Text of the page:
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Monday, March 20, 2006

Brand Britain, wigs and gowns

The value of "Brand Britain" was something I only really appreciated living abroad and making close friends from around the world. How little we seem to know and understand this as a people is something I only really appreciated on returning home. "A liberal is someone who is afraid to take their own side in an argument" is a favoured criticism of the left in the US, but there is a ring of truth about it and it does carry an important message as well. You have to know when to defend your corner.

Too often in Britain we seem to knock the things which mark us out distinctively as a country. We seem ignorant of what marks us out as special around the globe and embarrassed about being what we are. In an increasingly homogenous world, albeit one with more internation interaction than probably ever before, being different is a major niche. More than that, it can be a valuable selling point.

Yes, we're a quirky people. Yes, we have ancient customs and practices. Why change it? What's wrong with that? This is all good. It's what makes us interesting, it's what can make us a more prominent tourist destination than we are, it's what makes us special. We should defend it, promote it, revel in it and play to our strengths developing our own distinctive niche.

One plank in the construction of a bridge towards this blandness is betrayed by the new head of the bar council. This is why it's infuriating that he's thrown his wig in with the modernist naysayers who want to consign it to the history books.

One of my first classes in America was a mind-numbingly tedious legal research class on the Law School's computers. At one point, my group was set the astonishingly thrilling task of accessing the international database on LexisNexis to find the last case in which Tony Blair's wife appeared. Cue tedious discussion about her keeping her maiden name for legal work. Anyway, when we'd finally all called up the case, the name of which thankfully escapes my mind, the professor started talking about the get-up British barristers wear in court. To prevent myself falling asleep, I called up an image of Cherie in her garb off Google. The entire room was fascinated: Americans, Chinese, Germans, Canadians, everyone. What's more they weren't ridiculing the crazy Brits, but were genuinely respectful of our customs and keen to learn more. We certainly weren't Googling pictures of famous German lawyers!

So what, though? Does what a bunch of law students Google really matter? In and of itself, obviously not. It does help illustrate that our traditions, little things like barristers wearing wigs and gowns, make us distinctive and special with no negative effect. It makes people interested in our country. It raises our profile. This can only be good, for commerce, for Britain's role in the world and for our sense of worth.

What's more, the wig and gown serve a positive purpose. They help mark out officers of the court - for barristers owe their first duty to the court - they help separate the barrister practising from the barrister in his private life and it helps to depersonalise lawyers from their personalities outside court and work. This too is needed in many other walks of life, but are passions so regularly so high and personal in other jobs?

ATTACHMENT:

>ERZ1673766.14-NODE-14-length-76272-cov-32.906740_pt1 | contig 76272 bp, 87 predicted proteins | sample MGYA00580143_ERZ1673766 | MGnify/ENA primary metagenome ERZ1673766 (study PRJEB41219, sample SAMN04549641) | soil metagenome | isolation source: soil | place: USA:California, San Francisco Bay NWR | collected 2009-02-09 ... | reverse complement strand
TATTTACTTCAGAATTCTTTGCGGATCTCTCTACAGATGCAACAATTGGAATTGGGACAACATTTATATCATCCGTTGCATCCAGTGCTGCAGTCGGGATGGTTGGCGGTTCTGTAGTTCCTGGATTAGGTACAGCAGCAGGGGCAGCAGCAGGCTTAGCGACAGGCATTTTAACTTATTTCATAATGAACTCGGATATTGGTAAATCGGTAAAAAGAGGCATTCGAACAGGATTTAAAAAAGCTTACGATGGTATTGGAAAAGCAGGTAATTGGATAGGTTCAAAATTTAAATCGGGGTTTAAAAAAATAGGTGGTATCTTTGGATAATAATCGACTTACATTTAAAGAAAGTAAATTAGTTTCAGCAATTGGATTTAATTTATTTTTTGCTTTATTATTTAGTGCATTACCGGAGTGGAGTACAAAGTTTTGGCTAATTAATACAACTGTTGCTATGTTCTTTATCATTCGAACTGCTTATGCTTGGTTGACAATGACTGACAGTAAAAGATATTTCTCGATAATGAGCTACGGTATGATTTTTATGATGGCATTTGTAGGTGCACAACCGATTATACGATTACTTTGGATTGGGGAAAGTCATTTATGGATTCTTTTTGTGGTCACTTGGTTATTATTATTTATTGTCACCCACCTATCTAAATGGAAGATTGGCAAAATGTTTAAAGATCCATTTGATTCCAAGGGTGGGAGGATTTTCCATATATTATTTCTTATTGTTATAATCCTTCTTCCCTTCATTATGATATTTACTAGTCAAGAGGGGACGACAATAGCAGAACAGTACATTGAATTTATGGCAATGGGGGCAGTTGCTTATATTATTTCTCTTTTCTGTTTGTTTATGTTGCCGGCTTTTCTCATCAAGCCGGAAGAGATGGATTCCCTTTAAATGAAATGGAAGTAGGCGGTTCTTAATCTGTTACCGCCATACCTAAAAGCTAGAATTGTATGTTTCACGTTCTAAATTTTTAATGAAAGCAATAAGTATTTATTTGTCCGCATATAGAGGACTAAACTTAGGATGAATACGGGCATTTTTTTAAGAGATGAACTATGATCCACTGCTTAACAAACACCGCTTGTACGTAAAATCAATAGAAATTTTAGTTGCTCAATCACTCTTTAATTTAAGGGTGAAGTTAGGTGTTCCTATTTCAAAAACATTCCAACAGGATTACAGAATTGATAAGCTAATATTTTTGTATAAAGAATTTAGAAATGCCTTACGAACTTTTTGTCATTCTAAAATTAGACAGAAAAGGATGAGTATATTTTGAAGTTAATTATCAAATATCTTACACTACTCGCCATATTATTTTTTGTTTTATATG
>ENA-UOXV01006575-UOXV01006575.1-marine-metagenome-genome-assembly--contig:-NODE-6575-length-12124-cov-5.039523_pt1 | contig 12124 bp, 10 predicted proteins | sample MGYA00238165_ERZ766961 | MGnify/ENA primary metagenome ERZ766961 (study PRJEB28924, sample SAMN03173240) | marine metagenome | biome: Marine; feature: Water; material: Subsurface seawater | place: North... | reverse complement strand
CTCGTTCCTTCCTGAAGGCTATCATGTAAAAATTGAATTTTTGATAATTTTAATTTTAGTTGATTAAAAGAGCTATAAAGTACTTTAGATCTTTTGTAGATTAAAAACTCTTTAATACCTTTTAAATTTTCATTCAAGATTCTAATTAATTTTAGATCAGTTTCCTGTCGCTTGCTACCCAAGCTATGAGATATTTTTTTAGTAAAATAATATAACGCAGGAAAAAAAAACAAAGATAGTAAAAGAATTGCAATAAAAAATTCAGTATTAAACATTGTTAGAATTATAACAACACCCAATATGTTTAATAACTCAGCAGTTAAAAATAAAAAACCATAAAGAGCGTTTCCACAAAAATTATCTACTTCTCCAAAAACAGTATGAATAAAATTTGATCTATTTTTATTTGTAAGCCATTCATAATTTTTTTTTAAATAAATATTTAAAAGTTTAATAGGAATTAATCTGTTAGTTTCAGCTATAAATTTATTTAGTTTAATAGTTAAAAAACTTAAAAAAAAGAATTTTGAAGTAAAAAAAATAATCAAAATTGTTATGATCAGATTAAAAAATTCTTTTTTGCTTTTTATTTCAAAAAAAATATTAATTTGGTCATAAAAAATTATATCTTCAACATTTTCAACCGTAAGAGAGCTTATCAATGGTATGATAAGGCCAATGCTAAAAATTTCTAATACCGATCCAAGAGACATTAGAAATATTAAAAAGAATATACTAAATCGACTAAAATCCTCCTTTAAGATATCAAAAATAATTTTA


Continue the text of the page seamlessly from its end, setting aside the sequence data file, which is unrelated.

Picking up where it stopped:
Please let us not become blandly eurocratic. Keep that which makes us what we are, even if it's as small as this. Let's stay distinctive.

3 Comments:

At 12:13 pm, Blogger Ken said...

What's more, the wig and gown serve a positive purpose. They help mark out officers of the court - for barristers owe their first duty to the court - they help separate the barrister practising from the barrister in his private life and it helps to depersonalise lawyers from their personalities outside court and work. This too is needed in many other walks of life, but are passions so regularly so high and personal in other jobs?

I'm glad you came to this bit; I'm just disappointed you left it hidden at the end. Tradition, if it is only tradition, is not sufficient reason for keeping something. Just because it is old does not mean that it is good.

Balancing against the depersonalisation of the barrister, surely, must come the danger of making the court an institution that people do not think merely formal, but elitist and more intimidating than it ought to be. After all, the courts are responsible for some fairly important decisions...

 
At 12:14 pm, Blogger Ken said...

And I don't really think barristers and judges wearing wigs is a good means of boosting tourism, either ;)

 
At 12:46 pm, Blogger Edward said...

Well, alone they won't boost tourism, but they do play a small part - they are one (admittedly very small) strand of a thicker rope.

With regard to your balancing act, I completely agree. I don't think the dress of barristers or judges does create that impression to a damaging degree though. It should be solemn, and it should be relatively intimidating so witnesses are laid bare to the court.

Hiding the tradition point at the end again...I don't think I ever said it should be kept because it's traditional, did I? The point you make is right though. Just because it is old, it is not necessarily good. Equally, however, just because it is old, or rather, just because it is not modern, does not make it bad. Many old things are good, and have existed and do continue to exist as a compromise between a variety of complex reasons. Often it is easier to criticise this than construct an equally good alternative, and unless that alternative is better it's normally best to shie away from it. Equally many old things don't work...

 

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